On 26 March 2019, the European Parliament passed a proposal for a directive regarding copyright in the Digital Single Market (the “Copyright Directive“) aimed at ensuring that traditional rights and obligations of copyrights law applies to the Internet in the EU.
The Copyright Directive imposes rules for use and reproduction of content in the online environment and adequate compensation for content creators, while also providing exceptions and carve outs to copyright and related rights to ensure that the Internet remains a space for freedom of expression.
Online use of press publications
The Copyright Directive provides press publishers with the right to enable and the right to prohibit the use of their press publications in the online environment by information society service providers (“Publishers’ Rights“), thus enabling press publishers to negotiate adequate compensation. These rights expire in two years after the press publication is published.
Information society service providers are defined as providers of services carried out for remuneration, at a distance, by electronic means and at the individual request of a recipient of services.
The Publishers’ Rights do not apply to: (i) private or non-commercial uses of press publication by individual users; (ii) acts of hyperlinking; (iii) the use of individual words or very short extracts of a press publication (such as snippets). This means that snippets can continue to appear in Google newsfeeds, for example, or an article may be shared on Facebook, provided it is “short”.
Online use of protected content
The online content sharing service providers (such as YouTube) will need the prior authorisation from the authors (which can be obtained for example, via licence agreements) in order to communicate works to the public or make works available to the public (“Authorisation Rule“). Moreover, under the Copyright Directive, online content sharing service providers are now primarily liable for any user-generated and user-uploaded content that infringes third party copyrights, as they are treated as communicating it to the public.
The online content sharing service providers are defined by the Copyright Directive as providers of an information society service of which the main or one of the main scopes are to store and give access to a large amount of copyright-protected works or other protected subject-matters in order to make profit.
Non-compliance with the Authorisation Rule is considered infringement of copyright protected work, unless the online content sharing service providers: (i) used their best efforts to obtain authorisation from copyright holders; (ii) used their best efforts to ensure the unavailability of specific works and other subject matter for which the copyrights holders have provided the service providers with the relevant and necessary information; (iii) acted expeditiously to remove any unauthorised content after being notified and used their best efforts to prevent future uploads.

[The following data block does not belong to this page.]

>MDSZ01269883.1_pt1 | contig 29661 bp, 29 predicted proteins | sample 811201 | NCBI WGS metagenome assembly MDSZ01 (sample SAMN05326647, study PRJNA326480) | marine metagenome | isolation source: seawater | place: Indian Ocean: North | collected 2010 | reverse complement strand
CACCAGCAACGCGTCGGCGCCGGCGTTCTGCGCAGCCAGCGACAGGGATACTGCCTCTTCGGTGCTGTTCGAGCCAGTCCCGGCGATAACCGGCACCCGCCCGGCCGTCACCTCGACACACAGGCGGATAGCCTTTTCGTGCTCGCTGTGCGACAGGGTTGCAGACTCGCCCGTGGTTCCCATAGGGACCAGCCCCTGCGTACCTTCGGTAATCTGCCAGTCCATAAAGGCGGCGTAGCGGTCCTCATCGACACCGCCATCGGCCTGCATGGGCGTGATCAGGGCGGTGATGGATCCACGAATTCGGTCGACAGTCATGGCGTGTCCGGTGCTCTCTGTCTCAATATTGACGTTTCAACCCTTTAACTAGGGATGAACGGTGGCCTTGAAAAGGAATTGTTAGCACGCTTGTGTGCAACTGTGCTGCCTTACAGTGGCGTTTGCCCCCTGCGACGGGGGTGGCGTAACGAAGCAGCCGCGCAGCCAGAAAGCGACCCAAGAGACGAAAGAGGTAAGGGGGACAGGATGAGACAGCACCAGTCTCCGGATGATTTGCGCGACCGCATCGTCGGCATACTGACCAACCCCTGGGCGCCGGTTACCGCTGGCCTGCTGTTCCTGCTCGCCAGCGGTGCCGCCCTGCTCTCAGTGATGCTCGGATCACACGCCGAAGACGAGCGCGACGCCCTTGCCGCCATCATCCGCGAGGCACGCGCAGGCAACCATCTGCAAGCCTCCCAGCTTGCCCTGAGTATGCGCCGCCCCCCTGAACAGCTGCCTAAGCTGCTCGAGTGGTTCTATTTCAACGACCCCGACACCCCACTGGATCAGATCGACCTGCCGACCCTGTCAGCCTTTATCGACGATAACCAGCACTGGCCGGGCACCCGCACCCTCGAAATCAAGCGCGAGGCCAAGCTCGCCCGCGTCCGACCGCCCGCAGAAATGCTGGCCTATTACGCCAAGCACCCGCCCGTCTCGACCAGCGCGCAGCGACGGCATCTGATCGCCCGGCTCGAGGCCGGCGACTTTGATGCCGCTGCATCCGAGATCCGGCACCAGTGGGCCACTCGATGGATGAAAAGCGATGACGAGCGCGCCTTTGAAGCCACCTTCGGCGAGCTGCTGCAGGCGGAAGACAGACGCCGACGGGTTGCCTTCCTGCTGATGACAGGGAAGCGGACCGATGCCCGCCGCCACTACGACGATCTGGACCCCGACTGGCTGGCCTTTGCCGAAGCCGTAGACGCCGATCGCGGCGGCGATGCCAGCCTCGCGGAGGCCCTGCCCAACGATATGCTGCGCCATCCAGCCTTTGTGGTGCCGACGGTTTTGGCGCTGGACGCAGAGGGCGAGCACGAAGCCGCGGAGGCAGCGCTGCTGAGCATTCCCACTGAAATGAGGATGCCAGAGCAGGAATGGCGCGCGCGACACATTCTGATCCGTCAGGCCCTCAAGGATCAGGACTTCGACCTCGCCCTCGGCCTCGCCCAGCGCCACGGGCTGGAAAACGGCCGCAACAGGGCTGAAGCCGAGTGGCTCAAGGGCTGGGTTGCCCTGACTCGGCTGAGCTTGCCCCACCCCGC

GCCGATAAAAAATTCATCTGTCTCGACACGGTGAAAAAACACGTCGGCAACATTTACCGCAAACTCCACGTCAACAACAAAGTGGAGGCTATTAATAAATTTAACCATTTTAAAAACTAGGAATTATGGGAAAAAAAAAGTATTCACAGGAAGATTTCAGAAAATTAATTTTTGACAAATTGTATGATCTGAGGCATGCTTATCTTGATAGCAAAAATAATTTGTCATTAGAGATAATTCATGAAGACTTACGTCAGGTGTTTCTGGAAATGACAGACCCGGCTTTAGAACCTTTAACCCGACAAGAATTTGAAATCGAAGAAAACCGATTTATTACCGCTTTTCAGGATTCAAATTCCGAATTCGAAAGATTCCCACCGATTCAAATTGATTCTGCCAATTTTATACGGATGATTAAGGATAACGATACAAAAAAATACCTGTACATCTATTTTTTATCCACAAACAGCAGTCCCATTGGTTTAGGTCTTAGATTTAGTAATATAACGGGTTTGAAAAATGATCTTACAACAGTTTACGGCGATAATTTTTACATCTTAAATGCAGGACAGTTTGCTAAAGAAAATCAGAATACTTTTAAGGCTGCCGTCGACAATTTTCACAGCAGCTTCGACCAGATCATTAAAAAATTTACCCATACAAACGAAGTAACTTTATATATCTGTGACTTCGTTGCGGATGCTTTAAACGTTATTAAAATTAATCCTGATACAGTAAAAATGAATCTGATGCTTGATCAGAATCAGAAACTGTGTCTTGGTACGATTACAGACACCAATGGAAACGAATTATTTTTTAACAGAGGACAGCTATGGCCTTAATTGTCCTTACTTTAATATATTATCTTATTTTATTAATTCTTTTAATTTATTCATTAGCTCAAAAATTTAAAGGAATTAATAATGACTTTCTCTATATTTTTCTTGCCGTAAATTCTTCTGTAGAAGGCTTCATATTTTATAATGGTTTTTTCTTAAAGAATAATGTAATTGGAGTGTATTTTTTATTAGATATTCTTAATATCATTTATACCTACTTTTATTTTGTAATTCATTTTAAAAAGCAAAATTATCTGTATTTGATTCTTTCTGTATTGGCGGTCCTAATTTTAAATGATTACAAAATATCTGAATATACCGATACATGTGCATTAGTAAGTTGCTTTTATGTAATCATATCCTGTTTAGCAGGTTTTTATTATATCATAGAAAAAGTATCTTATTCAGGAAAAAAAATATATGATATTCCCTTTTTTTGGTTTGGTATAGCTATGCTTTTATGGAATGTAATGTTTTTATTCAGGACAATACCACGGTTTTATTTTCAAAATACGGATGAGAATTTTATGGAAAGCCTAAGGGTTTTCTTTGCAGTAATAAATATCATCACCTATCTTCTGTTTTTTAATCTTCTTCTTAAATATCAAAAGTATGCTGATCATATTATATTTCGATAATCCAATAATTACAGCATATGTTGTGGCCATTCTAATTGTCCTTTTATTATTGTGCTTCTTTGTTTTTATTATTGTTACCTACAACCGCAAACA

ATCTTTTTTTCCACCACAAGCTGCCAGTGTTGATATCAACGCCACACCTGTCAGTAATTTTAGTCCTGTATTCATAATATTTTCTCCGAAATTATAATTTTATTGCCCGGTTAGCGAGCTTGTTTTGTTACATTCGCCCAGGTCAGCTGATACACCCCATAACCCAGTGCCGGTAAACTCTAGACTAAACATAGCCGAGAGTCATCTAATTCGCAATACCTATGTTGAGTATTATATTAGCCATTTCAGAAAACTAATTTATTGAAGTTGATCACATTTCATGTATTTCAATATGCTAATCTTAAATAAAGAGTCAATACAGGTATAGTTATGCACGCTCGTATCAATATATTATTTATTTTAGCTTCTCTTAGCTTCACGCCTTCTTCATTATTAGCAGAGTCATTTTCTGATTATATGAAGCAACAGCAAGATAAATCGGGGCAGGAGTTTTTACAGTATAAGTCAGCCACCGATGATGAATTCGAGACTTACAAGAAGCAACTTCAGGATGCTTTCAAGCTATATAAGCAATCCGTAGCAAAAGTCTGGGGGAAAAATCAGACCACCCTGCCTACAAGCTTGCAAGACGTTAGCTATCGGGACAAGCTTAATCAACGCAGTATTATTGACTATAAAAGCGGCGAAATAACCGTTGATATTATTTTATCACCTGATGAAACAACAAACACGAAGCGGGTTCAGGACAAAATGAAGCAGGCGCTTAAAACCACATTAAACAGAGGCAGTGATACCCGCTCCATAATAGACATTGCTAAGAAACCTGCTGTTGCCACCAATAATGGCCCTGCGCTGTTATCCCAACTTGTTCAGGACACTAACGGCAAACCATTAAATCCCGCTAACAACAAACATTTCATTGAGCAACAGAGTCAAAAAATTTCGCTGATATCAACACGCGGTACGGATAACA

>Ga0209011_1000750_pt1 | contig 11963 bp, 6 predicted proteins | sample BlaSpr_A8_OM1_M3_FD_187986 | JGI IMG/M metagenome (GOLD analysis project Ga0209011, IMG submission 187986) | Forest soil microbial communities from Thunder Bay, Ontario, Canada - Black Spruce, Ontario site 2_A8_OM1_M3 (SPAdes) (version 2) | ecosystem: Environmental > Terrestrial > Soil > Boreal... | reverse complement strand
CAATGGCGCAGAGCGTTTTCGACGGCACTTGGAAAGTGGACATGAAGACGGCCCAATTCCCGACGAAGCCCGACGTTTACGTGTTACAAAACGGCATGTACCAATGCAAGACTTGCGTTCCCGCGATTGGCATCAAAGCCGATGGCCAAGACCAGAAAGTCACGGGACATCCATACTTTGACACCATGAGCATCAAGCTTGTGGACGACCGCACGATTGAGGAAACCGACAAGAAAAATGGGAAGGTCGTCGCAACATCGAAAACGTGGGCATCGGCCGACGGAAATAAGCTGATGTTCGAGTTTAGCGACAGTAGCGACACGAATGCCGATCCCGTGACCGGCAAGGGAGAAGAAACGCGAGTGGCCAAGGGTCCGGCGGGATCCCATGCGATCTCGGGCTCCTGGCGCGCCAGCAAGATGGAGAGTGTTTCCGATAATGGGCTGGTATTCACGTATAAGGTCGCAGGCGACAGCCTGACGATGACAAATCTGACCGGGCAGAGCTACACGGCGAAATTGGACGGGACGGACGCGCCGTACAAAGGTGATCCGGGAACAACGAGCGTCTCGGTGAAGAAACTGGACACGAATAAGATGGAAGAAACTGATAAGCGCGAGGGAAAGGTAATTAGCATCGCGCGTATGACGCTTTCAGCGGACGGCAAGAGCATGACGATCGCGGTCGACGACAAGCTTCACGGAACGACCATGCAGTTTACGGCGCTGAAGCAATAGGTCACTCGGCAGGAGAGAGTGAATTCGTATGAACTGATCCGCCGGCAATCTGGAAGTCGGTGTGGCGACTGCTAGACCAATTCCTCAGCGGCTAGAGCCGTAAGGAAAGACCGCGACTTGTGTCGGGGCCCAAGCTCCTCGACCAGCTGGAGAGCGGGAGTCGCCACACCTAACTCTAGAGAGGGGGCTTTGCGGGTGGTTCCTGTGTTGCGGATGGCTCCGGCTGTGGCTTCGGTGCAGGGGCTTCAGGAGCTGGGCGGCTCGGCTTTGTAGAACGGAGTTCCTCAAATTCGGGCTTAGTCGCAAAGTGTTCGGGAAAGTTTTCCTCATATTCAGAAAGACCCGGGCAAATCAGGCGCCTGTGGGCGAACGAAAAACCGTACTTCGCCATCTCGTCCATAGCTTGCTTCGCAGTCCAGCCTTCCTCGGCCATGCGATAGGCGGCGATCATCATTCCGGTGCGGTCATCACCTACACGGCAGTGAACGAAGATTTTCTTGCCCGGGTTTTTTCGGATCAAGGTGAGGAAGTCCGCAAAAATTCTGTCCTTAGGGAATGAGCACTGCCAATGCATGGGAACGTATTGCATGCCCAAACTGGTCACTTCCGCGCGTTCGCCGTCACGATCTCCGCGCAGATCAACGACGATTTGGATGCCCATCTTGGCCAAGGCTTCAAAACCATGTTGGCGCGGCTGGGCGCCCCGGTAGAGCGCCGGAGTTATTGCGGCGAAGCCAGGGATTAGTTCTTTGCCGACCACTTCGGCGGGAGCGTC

The Copyright Directive provides that a service provider used its best efforts if it acted according to the principle of proportionality, taking into account the type of content, audience and size of the service offering and the availability of suitable and effective technology.
The Copyright Directive provides the following exceptions from the Authorisation Rule:
- non-profit online encyclopaedias (such as Wikipedia);
- open source software-developing and sharing platforms (such as Github);
- electronic communication service providers;
- online marketplaces (such as Amazon);
- business-to-business cloud services and cloud services that allow users to upload content for their own use;
- quotation, criticism or content used in the scope of caricature or parody (such as GIFs and memes).
However, it is not yet clear if services such as dating sites, Twitter or website users’ comments represent an online content sharing service provider and if they are subject to the Authorisation Rule.
Fair remuneration for authors and performers
The Copyright Directive imposes on Member States to take measures to ensure authors and performers who licence or transfer exclusive rights for exploitation of their work/performance are entitled to receive appropriate and proportionate remuneration and have a certain level of control over the exploitation of their works. The Member States have discretionary power on how to implement such measures.
These measures must include that authors and performers receive, at least once a year, relevant and comprehensive information on the exploitation of their work/performance from the parties to whom they have licensed or transferred their rights – this information facilitates adjustment of remuneration or revocation of exploitation, as described below.
Authors and performers may claim additional appropriate and fair remuneration from their counterparty who exploits their work/performance when the originally agreed remuneration is disproportionately low compared to the generated revenues. Moreover, authors and performers may revoke in whole or in part the licence or the transfer of rights where there is a lack of exploitation of that work or performance.
The Copyright Directive will be further discussed by the European Council. Once the Copyright Directive is approved and comes into force, the Member States will have 2 years to implement it in their national legislation.